Is This Common Sweetener to Blame for Our Health Problems?

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Is This Common Sweetener to Blame for Our Health  Problems?Fructose has been the target of a deep well of negative health news over the past decade or so. Its most glaring presence, in terms of our collective nutrition, is in high-fructose corn syrup. This is a classic ingredient in many unhealthy foods, notably soft drinks. But a new study suggests that maybe we have it wrong with fructose.

It asks: Is fructose being unfairly blamed for the obesity epidemic? Or do we just eat and drink too many calories?

The study comes courtesy of St. Michael’s Hospital in Toronto, Canada, and reviewed more than 40 published studies on whether the fructose molecule itself causes weight gain. Fructose, after all, is a natural sugar found in fruits, vegetables and honey. But the food-manufacturing industry uses it in ways that can make a food quite unhealthy.

So let’s get to the study. Researchers found 31 trials that looked into this question. In them, participants ate a similar number of calories — but one group ate pure fructose and the other ate non-fructose carbohydrates. In these studies, the fructose group did not gain weight! That finding flies in the face of our pattern of thinking about fructose and obesity.

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In 10 other studies, one group consumed their usual diet, while the other added excess calories in the form of pure fructose to their usual diet or a control diet. Those who consumed the extra calories as fructose did wind up putting on more pounds. But the researchers note that this could be explained: one calorie is simply the same as another.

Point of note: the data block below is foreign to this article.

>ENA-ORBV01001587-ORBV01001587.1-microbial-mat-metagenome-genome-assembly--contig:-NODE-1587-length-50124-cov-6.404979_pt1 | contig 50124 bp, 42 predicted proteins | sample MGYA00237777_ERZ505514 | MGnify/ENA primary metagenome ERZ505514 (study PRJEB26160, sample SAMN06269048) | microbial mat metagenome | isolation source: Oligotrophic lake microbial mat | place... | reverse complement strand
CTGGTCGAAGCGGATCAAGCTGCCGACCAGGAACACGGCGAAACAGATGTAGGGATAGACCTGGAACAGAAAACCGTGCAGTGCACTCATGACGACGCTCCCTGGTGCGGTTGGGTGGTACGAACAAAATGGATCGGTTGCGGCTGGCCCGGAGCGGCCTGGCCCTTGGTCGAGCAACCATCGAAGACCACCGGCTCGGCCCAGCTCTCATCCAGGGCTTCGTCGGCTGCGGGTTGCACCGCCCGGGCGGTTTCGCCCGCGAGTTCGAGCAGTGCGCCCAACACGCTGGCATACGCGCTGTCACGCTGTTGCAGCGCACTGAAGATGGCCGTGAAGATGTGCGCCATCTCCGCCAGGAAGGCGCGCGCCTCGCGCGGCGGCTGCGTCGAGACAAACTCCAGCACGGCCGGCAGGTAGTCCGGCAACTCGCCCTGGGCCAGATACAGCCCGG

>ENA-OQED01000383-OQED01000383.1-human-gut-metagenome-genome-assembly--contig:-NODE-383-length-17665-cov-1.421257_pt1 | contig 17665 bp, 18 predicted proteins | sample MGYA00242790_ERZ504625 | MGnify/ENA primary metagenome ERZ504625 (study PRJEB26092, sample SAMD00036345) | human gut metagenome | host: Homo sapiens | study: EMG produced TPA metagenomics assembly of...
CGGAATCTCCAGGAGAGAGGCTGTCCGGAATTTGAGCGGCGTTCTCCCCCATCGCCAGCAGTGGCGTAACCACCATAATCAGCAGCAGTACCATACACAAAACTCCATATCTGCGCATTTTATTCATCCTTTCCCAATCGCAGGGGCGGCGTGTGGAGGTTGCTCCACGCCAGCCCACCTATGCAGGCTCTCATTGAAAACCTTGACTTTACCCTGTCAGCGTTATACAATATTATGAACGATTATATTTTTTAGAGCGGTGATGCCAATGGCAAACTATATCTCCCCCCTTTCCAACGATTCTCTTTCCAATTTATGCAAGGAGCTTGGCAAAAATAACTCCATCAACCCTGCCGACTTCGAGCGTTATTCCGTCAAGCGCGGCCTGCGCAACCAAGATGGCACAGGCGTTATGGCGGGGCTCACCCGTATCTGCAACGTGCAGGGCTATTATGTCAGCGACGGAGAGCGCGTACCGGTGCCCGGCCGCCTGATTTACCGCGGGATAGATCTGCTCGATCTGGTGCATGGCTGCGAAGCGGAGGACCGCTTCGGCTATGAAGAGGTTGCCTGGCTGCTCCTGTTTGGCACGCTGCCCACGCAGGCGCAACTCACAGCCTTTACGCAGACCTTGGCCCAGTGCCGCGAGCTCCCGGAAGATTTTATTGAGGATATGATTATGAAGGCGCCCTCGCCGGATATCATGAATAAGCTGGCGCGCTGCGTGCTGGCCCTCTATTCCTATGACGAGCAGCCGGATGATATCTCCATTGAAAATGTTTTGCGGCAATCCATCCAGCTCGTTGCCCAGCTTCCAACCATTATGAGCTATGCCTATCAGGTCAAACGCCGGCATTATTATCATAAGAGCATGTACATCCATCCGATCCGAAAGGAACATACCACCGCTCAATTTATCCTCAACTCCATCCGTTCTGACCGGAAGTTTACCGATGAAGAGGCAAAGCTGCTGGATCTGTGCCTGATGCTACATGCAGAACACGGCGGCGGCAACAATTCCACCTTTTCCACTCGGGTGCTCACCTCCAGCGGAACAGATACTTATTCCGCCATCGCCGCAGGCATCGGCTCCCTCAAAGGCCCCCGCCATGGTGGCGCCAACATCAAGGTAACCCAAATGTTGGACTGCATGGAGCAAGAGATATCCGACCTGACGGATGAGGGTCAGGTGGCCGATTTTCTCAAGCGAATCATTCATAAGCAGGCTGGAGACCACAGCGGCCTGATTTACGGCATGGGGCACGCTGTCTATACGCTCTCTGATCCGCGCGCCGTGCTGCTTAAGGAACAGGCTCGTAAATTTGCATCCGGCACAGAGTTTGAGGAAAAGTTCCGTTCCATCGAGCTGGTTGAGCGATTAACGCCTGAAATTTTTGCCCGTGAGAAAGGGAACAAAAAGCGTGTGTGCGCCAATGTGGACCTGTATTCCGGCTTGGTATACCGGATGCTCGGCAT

And when we consume too many calories, we wind up gaining weight. This was published last week in the prestigious “Annals of Internal Medicine.” It points to a new conclusion: rather than fructose directly contributing to people being overweight, it might just go back to calories. Overconsumption is the issue, and is to blame.

Participants in the studies ate fructose in the form of “free crystalline” fructose, which was either baked into food or sprinkled on cereals or beverages. The studies did not, notably, look at high-fructose corn syrup. This form is actually only 55% fructose, along with water and glucose.

Researchers said the majority of studies they examined were small, and larger more well-designed studies are needed to sort out exactly what impact fructose has on our figures.

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